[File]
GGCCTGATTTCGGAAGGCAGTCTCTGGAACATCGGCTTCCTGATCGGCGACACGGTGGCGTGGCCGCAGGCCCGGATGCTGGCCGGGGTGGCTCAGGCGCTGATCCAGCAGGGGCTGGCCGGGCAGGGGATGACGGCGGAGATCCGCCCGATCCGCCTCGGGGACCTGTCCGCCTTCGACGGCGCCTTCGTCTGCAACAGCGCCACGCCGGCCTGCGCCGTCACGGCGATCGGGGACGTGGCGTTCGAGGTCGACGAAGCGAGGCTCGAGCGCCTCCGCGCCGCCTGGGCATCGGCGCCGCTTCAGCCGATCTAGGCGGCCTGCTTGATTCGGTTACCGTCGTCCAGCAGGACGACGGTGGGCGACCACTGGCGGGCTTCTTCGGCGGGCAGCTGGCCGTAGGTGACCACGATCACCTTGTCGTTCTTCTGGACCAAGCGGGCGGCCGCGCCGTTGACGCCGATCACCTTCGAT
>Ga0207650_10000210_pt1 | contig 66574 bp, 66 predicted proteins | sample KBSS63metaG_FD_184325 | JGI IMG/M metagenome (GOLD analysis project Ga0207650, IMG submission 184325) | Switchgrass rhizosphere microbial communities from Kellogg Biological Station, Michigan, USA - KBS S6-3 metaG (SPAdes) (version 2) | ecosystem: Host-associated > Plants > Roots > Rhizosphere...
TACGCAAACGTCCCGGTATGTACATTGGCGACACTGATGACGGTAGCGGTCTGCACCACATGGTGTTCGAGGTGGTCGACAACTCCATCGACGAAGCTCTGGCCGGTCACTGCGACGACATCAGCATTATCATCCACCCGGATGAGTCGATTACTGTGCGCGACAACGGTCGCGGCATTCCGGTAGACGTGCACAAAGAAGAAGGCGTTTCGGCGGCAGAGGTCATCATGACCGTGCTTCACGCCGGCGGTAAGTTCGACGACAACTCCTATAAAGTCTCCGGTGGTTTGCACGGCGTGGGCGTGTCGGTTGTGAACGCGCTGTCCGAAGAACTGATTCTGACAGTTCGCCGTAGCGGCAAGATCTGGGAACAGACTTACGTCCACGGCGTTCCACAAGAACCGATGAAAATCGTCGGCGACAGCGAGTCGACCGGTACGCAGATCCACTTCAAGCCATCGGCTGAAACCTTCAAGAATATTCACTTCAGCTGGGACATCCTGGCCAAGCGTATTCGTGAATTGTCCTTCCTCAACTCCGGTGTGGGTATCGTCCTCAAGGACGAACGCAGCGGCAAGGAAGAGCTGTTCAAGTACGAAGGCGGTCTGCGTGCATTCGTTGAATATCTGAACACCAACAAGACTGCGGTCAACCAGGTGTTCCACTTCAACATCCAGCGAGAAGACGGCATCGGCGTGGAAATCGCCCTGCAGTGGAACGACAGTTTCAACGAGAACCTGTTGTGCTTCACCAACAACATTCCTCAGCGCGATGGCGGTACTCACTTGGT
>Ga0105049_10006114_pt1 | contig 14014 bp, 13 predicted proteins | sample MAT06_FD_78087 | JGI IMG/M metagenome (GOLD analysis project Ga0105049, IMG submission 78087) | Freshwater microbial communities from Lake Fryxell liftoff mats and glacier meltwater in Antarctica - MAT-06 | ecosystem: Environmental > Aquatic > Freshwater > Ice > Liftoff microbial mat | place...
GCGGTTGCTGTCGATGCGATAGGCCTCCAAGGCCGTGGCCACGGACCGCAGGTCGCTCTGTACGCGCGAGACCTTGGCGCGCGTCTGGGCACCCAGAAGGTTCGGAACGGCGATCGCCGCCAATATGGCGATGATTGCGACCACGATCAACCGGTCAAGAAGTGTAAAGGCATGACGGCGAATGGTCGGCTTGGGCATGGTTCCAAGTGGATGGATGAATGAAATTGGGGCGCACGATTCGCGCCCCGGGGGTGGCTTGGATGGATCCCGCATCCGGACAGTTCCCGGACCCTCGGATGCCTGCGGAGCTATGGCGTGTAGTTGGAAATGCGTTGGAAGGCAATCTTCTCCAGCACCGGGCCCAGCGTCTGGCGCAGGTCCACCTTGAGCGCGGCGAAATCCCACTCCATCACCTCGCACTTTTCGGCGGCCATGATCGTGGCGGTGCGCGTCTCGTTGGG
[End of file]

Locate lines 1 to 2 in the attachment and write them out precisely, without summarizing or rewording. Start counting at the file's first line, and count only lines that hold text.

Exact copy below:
GGCCTGATTTCGGAAGGCAGTCTCTGGAACATCGGCTTCCTGATCGGCGACACGGTGGCGTGGCCGCAGGCCCGGATGCTGGCCGGGGTGGCTCAGGCGCTGATCCAGCAGGGGCTGGCCGGGCAGGGGATGACGGCGGAGATCCGCCCGATCCGCCTCGGGGACCTGTCCGCCTTCGACGGCGCCTTCGTCTGCAACAGCGCCACGCCGGCCTGCGCCGTCACGGCGATCGGGGACGTGGCGTTCGAGGTCGACGAAGCGAGGCTCGAGCGCCTCCGCGCCGCCTGGGCATCGGCGCCGCTTCAGCCGATCTAGGCGGCCTGCTTGATTCGGTTACCGTCGTCCAGCAGGACGACGGTGGGCGACCACTGGCGGGCTTCTTCGGCGGGCAGCTGGCCGTAGGTGACCACGATCACCTTGTCGTTCTTCTGGACCAAGCGGGCGGCCGCGCCGTTGACGCCGATCACCTTCGAT
>Ga0207650_10000210_pt1 | contig 66574 bp, 66 predicted proteins | sample KBSS63metaG_FD_184325 | JGI IMG/M metagenome (GOLD analysis project Ga0207650, IMG submission 184325) | Switchgrass rhizosphere microbial communities from Kellogg Biological Station, Michigan, USA - KBS S6-3 metaG (SPAdes) (version 2) | ecosystem: Host-associated > Plants > Roots > Rhizosphere...